Can We Talk?
Being cooped up in my World Headquarters (aka my home office) has made me thoroughly sick of videoconferencing, texts, and e-mails. Can we just talk? A simple phone call would solve most communication needs and have the added benefit of providing a more natural connection to the person on the other end.
While the marvel of being able to see people on our laptops is not to be diminished, Zoom is a counterintuitive big offender in dehumanizing interpersonal communication. Its overuse has usurped the more personal, flowing conversations we used to have via telephone. Now instead of discussing ideas and solving problems with a short phone call, we must first structure communication by scheduling a videoconferencing meeting. Rather than picking up the phone, we begin by exchanging calendars, then scheduling the session, and finally, going to the online meeting where most people will feel unnatural while trying to look professional in their improvised offices (my favorite is the man who meets from his wife’s sewing room surrounded by the ironing board, scissors on peg boards, sewing boxes, and fabrics). This morning I watched a presenter’s Zoom PowerPoint while listening to his kitty meowing emphatically. It was all I could do to not say, “Let’s pause so you can feed your cat.”
New research hints that job candidates interviewed on Zoom score less favorably than those who interview in person. My guess is that’s because most of us aren’t polished TV personalities and being on Zoom requires us to invest energy in worrying about whether or not we’re Zooming properly. Being a tiny head in a tiny onscreen box removes much of the informal information we gather from body language such as eye contact, nodding, and responsive conversation. Most of us aren’t good at not watching ourselves on screen, knowing how to look into the camera, or quickly finding the “unmute” button to respond to another square’s comment. Video conferencing kills natural rapport because it eliminates spontaneity. We feel uncomfortable so we simply sit in silence and stare like we’re stuffed.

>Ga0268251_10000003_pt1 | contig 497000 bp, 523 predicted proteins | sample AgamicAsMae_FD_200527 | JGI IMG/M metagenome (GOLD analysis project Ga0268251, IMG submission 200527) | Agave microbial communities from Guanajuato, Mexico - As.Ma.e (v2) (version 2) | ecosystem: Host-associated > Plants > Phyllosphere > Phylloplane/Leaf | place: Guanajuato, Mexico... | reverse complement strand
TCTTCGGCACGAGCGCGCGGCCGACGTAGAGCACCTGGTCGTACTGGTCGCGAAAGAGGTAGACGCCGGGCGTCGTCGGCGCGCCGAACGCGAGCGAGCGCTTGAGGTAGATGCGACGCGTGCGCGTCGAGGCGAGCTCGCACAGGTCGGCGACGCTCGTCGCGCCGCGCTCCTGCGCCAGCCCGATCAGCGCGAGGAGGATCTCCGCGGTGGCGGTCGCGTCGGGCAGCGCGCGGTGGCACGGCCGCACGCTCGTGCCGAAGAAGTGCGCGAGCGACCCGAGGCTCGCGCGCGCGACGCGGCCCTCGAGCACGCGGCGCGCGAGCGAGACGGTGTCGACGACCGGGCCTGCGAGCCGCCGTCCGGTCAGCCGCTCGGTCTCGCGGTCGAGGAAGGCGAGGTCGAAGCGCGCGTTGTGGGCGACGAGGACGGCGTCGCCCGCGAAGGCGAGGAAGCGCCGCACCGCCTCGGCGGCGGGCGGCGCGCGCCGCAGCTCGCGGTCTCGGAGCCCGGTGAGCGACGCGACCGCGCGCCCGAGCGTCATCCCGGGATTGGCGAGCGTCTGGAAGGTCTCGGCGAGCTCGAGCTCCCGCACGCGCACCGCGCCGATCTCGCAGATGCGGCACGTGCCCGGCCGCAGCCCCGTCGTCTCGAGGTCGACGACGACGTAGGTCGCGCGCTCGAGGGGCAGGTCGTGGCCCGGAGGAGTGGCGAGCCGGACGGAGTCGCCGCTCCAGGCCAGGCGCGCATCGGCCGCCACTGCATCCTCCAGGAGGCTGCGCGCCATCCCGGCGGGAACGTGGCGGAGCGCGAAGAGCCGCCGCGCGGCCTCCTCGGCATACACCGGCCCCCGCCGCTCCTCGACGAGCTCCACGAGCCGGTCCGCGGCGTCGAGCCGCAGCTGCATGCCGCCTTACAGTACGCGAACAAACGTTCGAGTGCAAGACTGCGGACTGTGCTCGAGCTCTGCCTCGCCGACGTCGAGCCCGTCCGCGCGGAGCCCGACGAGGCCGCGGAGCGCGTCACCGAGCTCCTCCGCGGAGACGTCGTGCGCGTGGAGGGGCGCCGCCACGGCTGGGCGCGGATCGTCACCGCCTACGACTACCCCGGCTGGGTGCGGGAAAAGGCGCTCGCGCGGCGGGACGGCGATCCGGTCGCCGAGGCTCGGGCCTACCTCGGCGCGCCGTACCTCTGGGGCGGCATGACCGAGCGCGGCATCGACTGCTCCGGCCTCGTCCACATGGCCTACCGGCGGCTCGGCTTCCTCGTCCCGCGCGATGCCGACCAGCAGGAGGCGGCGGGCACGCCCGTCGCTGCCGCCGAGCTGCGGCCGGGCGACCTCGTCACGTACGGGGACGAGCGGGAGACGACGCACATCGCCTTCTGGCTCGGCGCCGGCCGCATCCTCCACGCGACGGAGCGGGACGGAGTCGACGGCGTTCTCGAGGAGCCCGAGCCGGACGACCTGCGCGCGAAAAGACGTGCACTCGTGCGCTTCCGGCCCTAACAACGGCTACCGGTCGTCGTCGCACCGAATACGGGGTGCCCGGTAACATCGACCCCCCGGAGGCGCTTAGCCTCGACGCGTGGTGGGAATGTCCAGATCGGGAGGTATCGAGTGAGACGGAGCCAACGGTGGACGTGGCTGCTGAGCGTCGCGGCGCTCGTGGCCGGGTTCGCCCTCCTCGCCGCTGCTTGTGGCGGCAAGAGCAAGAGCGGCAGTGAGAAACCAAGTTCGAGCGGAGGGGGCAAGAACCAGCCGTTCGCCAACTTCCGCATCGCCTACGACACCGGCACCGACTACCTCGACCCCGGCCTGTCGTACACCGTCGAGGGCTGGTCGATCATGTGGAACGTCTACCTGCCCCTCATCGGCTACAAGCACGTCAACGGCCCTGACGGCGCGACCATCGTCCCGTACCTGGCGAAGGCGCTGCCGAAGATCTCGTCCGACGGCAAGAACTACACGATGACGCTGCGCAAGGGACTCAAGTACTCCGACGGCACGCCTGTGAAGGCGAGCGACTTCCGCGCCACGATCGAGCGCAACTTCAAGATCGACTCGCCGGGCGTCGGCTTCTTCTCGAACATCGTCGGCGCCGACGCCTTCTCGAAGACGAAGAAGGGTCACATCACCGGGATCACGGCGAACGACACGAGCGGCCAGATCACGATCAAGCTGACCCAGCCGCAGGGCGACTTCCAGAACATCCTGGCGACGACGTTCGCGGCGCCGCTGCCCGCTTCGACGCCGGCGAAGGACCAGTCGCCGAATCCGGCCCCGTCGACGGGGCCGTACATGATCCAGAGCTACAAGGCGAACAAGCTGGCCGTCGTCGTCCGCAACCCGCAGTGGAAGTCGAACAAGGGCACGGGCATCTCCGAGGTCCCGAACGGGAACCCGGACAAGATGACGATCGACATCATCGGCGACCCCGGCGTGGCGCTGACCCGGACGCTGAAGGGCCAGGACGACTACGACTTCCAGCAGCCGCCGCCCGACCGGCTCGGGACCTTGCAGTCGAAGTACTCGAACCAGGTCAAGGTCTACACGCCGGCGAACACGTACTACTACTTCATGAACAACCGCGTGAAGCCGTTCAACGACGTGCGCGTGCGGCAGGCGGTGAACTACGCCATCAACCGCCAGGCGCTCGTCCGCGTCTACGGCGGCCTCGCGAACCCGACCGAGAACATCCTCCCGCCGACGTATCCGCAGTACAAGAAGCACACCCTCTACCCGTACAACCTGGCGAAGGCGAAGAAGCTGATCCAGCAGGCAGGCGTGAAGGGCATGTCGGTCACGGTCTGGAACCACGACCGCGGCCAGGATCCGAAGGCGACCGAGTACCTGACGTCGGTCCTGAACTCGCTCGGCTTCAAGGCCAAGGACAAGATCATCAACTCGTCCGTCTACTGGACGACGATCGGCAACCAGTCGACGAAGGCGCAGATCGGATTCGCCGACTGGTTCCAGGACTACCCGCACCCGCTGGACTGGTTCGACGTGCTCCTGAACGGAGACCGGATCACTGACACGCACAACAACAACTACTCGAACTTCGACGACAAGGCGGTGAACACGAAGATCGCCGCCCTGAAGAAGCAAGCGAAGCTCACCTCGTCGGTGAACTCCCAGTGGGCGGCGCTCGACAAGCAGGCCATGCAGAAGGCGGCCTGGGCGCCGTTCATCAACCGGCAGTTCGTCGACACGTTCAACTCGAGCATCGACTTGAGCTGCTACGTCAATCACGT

The opposite problem is Zoomers who behave as if they are invisible and that no one else can see that they aren’t prepared, appropriately dressed, or actually paying attention. Last week I was on a committee Zoom when a woman wearing a “dog mommy” tee shirt very distractedly cuddled and cooed over her designer pooch while we tried to discuss a software purchase. Or how about the professional-dresser-only-from-the-waist-up who was wearing a jacket and dress shirt but who absentmindedly leaned back in his chair hoisting his hairy bare leg into the camera’s view? If we had been talking on a phone neither of these unfortunate images would now be lodged in my brain.
Texting doesn’t substitute for a phone call, either. I admit that the volume of my texting has grown tremendously thanks to Covid-19, but texting for all but the most brief messages is incredibly inefficient. Conversations that if done verbally would be complete in a few minutes, drag out over silly spans of time while each of us types the words, sends, waits for the recipient to reply, and then repeats the process. Meeting texting has increased dramatically since everyone has moved to Zoom. Bored or frustrated participants now engage in robust private text conversations with their fellow Zoomers, the 2021 equivalent of passing notes during class. Another disadvantage of texting: It’s easy to misinterpret meaning because we don’t see a facial expression or hear voice inflections to know if the sender is serious, facetious, or angry.
And then there’s e-mail. Whose inbox isn’t overflowing with threaded, long, “reply all,” messages that no one will actually read? My iPhone reminds me constantly that my various inboxes are overflowing with hundreds of messages. Who has time to read all that stuff?
This week I’m picking up the phone and calling people. Talking on the phone gives us a chance to build the informal social connections that help facilitate business by engaging in a bit of polite “chat,” and enable us to better ascertain the other person’s meanings and intentions by hearing voice inflections. Even more important, a phone call gives us all what we need most right now—practice dusting off our mothballed social skills and a live connection to another human being.